13 Sep Saving the World Through Restoration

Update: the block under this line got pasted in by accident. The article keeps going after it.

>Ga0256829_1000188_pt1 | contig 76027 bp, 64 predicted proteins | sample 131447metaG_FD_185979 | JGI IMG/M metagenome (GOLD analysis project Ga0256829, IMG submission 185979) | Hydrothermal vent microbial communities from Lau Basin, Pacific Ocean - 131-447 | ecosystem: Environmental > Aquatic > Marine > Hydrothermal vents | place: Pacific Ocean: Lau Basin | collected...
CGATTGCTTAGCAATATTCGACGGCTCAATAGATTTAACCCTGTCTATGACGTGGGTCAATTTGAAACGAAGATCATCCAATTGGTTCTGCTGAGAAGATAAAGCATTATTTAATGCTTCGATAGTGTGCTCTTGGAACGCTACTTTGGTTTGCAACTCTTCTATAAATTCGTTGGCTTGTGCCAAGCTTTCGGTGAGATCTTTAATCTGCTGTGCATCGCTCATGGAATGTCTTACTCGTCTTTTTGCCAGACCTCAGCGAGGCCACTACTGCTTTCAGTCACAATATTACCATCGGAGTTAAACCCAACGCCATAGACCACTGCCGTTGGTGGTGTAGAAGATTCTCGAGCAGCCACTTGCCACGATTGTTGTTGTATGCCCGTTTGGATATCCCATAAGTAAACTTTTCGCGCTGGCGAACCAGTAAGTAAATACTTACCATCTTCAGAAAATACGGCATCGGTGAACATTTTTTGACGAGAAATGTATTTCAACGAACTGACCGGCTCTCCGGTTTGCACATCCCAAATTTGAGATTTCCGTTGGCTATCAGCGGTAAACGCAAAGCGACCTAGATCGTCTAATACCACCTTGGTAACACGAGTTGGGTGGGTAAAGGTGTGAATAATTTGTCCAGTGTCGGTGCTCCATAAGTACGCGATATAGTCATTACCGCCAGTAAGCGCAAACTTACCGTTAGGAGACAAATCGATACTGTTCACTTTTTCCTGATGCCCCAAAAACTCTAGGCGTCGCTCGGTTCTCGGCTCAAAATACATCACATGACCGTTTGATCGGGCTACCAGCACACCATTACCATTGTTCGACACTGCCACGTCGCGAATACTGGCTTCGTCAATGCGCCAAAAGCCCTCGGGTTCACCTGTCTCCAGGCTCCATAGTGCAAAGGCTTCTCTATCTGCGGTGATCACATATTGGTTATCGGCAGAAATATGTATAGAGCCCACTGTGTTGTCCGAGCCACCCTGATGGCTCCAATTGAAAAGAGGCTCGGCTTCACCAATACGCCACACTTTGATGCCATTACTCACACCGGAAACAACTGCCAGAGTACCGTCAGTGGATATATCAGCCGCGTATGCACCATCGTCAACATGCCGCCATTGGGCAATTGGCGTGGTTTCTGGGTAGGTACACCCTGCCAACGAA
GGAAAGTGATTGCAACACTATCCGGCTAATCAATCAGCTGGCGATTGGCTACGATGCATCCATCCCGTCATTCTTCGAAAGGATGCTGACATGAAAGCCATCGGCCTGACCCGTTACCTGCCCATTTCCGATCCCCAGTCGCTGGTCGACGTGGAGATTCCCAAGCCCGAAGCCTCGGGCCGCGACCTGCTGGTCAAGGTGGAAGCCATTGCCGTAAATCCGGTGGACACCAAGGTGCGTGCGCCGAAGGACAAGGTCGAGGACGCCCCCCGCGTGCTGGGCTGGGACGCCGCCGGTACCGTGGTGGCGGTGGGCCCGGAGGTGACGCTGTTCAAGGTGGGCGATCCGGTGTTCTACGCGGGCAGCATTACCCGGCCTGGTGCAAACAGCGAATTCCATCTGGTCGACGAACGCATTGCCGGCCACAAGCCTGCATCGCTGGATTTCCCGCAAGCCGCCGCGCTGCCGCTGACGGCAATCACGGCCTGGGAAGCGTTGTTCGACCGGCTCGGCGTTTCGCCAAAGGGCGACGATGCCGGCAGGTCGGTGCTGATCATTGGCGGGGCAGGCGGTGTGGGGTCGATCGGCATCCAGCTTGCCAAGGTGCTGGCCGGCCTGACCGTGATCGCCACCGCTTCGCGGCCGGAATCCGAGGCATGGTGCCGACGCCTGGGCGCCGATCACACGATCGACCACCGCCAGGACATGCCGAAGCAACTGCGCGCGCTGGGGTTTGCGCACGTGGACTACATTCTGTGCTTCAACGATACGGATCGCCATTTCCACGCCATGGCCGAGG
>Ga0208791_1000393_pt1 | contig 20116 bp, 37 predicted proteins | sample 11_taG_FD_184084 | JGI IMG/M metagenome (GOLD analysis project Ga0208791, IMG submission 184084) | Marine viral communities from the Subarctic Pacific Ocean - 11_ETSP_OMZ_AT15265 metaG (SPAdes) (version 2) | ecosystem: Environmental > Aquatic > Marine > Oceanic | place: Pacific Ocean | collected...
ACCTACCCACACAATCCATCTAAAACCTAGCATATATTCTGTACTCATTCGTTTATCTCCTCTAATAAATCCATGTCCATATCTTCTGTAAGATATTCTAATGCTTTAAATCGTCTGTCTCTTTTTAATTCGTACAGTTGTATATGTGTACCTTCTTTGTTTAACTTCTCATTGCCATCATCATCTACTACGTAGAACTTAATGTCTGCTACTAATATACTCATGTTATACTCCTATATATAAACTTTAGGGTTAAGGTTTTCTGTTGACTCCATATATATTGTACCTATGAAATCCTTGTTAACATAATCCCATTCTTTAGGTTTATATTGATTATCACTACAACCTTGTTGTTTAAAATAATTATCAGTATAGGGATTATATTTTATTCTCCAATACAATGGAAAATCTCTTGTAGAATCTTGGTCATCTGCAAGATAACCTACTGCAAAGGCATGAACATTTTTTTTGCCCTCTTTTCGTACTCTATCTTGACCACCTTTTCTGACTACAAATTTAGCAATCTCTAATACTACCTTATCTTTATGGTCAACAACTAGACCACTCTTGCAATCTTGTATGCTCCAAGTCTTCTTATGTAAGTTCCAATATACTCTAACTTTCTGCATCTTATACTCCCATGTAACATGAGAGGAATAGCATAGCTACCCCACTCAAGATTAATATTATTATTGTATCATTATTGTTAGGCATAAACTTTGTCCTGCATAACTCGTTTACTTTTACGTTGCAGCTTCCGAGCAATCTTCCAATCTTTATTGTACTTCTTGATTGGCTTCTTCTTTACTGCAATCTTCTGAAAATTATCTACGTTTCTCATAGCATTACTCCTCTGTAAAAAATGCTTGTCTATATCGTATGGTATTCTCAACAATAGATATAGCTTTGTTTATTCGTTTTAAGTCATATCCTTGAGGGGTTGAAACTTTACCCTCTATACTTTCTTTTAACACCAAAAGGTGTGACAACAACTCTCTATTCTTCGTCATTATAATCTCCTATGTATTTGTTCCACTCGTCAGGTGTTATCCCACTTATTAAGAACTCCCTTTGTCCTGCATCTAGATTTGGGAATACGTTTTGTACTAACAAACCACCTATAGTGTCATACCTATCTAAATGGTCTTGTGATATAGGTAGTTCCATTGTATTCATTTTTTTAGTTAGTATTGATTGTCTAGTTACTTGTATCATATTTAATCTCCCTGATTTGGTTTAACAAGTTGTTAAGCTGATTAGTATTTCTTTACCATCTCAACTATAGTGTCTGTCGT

I would have to say that this past week at Black Canyon has been my favorite week so far. Before I dive into my reasoning behind the love I had for this week, I want to tell you about a little bird called the Gunnison Sage-Grouse (Centrocerus minimus). If you ever wanted to know what the high society love child of a Red Carneau Pigeon and a Chicken looked like, the Gunnison Sage-Grouse would be the answer. The largest remaining population of these birds, about 4,000, have been known to roam the sagebrush hills of the Gunnison Basin in Southwestern Colorado at an elevation of 9200 ft. Unfortunately, these birds have been declining in population since the 1950s. Approximately 5,000 breeding Gunnison sage-grouse occur among 7 separate populations in SW Colorado and SE Utah. So what does this bird have anything to do with my experience at Black Canyon NP? Well, seeing that I have the opportunity to work with the resources team at the park, we are often called upon to take part in restoration projects around the area. The specific restoration project that we were a part of this week was the Gunnison Basin Habitat Restoration project organized by the Wildlands Restoration Volunteers. Seeing that the Gunnison Sage-Grouse is listed as a threatened species, it is of vital importance to preserve the habitats of these birds so that their offspring have a higher chance to survive and thrive in their early stages of life. Inhibited riparian zones of the Gunnison Basin make it harder for a female grouse to nourish her brood due to the lack of insects (protein) that wetland meadows bring in. Our job at the site was to create a way to bring back the original setting of wetland meadows by building rock structures that help slow down water run offs from the near by hills, creating a wetter environment. In short, we became masters of rock Tetris. The two days we were out in the field we learned about the importance of our work and were able to work with other volunteer groups in addition to the Wildlands Restoration Volunteers; like Western State Colorado University, Gunnison High School, the U.S. Forest Service, local Wildlife Biologists, and engineering students from the University of Colorado Boulder. It felt amazing to come together with so many people from different backgrounds and work hard in the preservation of a threatened wildlife species. I think that the general public underestimates the work ethic and physical endurance that goes into restoration work. Being out in the hot sun while constantly lifting heavy rocks and operating heavy-duty field tools really takes a toll on you after doing it for several hours. Of course the knowledge that I was able to have a small hand in a huge project made all the sweat and exhaustion worth it. I was blown away by not only the support of the other volunteers, but the countless projects that the Wildlands Restoration Volunteers under go. Their projects range from summit lake alpine rehabilitation to four mile canyon fire restoration to native seed collections and much more. With over 16,773 volunteer attendances and 234,046 hours of volunteer work, this group has been able to revegetate 124,485 feet of trail, plant 166,334 trees and plants, seed 12,288,852 square feet of land, and restore 1,619,985 feet of wetlands. Being able to work with an organization like this definitely proves why this week has been my favorite week of my internship so far.